Let’s talk about sex. In books.
I recently read The Eye in the Door, the second novel in Pat Barker’s Regeneration Trilogy, which explores the psychological impact of World War I on British soldiers. By focusing on treating mental illness, Barker strips away the glorification of war all too common in literature and film. The trilogy is an important work, but there was one aspect of this second book that turned me off. In my review of The Eye in the Door I wrote:
But here’s the thing: in the first fourteen pages, the reader is treated to one episode of heterosexual foreplay, followed almost immediately by a more graphic gay sex scene. OK, the character is bisexual, I get it. Ms. Barker, why didn’t you just say so? Did you have to hit me over the head with it?
This inspired some thought-provoking comments from Marieke at Athyrium filix-femina:
- Would the sex scenes be Barker’s way of ’showing not telling’ when it comes to the characters’ sexuality?
- Does the sexuality need to be subtle? Or was it unexpected because of how subtly it was dealt with in the first book?
Generally speaking, I love the “show not tell” technique in literature, and the awakening that occurs as an author slowly reveals a character. And sex scenes don’t normally bother me. So I’ve been exploring my reaction to the scenes in the opening pages of this book, and I’ve discovered an uncomfortable moral overtone. I appreciate sex in the context of a relationship — “when two people love each other very much …” and all that. In The Eye in the Door, the opening scenes are purely physical, almost primal. There is no relationship, and not even any affection, between those involved. Is that why the scenes bothered me? Well, I’m afraid so. And frankly, I don’t like discovering this little hangup. I thought I was more open-minded. Damn.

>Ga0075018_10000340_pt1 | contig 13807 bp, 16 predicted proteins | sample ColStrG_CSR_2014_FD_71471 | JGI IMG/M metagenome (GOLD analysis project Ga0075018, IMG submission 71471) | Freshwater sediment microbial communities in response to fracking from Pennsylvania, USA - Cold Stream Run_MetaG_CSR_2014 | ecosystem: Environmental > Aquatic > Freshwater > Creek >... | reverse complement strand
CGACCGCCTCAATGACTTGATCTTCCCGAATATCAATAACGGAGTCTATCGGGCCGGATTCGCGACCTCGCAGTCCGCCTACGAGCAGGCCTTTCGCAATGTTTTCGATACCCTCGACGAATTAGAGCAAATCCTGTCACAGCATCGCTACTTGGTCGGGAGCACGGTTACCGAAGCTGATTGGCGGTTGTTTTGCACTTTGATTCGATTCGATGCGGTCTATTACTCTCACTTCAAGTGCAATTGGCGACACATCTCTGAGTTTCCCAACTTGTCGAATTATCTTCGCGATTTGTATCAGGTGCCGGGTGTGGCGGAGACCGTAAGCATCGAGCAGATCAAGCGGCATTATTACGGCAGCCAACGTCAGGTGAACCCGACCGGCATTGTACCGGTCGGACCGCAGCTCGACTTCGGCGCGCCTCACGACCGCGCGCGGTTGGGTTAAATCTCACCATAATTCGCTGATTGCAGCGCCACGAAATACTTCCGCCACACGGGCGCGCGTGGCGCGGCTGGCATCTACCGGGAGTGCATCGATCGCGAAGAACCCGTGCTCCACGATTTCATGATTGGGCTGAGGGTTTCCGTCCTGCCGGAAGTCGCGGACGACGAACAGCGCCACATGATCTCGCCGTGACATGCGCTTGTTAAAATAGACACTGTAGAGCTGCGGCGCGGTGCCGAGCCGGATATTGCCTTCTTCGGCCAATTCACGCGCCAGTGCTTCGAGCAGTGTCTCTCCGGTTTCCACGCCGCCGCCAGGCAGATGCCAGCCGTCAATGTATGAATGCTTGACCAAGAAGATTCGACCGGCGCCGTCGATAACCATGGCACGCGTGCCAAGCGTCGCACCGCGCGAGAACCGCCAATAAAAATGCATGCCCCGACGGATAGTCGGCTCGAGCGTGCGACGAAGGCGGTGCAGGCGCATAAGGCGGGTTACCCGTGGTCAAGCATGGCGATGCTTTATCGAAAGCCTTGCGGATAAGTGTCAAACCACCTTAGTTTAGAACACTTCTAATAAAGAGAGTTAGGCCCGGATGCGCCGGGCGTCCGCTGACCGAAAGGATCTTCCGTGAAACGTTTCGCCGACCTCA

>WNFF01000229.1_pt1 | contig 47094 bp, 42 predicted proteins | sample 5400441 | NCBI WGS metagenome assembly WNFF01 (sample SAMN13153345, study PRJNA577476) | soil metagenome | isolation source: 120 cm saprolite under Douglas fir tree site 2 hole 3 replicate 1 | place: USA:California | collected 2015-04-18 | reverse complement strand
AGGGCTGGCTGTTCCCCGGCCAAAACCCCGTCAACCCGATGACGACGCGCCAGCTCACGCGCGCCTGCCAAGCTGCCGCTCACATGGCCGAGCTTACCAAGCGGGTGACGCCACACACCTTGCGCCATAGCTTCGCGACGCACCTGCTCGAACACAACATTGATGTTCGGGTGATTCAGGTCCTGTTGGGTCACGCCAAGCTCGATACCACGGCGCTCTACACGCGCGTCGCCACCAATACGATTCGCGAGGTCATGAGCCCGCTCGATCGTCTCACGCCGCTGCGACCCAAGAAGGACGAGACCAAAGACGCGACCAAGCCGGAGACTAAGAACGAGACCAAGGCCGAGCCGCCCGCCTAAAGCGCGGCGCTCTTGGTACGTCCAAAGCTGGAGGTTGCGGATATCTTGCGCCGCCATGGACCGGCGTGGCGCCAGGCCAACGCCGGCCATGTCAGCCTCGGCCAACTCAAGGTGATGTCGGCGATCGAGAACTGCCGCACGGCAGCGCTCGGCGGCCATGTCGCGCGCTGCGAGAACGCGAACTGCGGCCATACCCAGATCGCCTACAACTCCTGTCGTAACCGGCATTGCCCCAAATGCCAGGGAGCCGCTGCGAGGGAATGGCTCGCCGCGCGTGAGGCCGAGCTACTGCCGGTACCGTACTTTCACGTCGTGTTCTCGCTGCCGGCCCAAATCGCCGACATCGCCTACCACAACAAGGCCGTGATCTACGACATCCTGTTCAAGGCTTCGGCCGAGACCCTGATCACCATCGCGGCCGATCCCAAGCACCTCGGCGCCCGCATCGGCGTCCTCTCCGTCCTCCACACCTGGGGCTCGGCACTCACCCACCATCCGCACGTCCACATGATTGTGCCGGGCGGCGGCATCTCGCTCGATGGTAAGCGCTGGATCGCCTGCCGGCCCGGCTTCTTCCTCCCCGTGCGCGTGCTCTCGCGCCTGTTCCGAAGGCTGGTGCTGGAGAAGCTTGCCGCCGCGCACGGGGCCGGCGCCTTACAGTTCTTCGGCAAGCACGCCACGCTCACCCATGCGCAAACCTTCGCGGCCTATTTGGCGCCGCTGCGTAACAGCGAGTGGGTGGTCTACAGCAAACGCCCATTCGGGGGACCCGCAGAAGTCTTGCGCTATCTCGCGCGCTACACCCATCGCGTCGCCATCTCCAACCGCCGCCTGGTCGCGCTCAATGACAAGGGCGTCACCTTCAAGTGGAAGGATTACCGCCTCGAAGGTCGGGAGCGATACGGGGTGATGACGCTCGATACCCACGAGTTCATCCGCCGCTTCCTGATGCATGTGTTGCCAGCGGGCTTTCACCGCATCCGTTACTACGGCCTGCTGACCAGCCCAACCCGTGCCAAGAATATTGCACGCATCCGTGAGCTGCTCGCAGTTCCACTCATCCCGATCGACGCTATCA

The other day I listened to an NPR interview of Ewan McGregor. The interviewer asked him about his nude scenes, and I loved McGregor’s response:
“Movies reflect life, and in life you’re naked some of the time. And movies are about the dramatic side of life — and sex and sexuality and love and romance are definitely in that area of drama.”
I think this is equally applicable to sex in literature … I guess I need to keep that in mind!
What do you think about sex scenes in literature? What works? What doesn’t? Why?
Read more from The Sunday Salon here.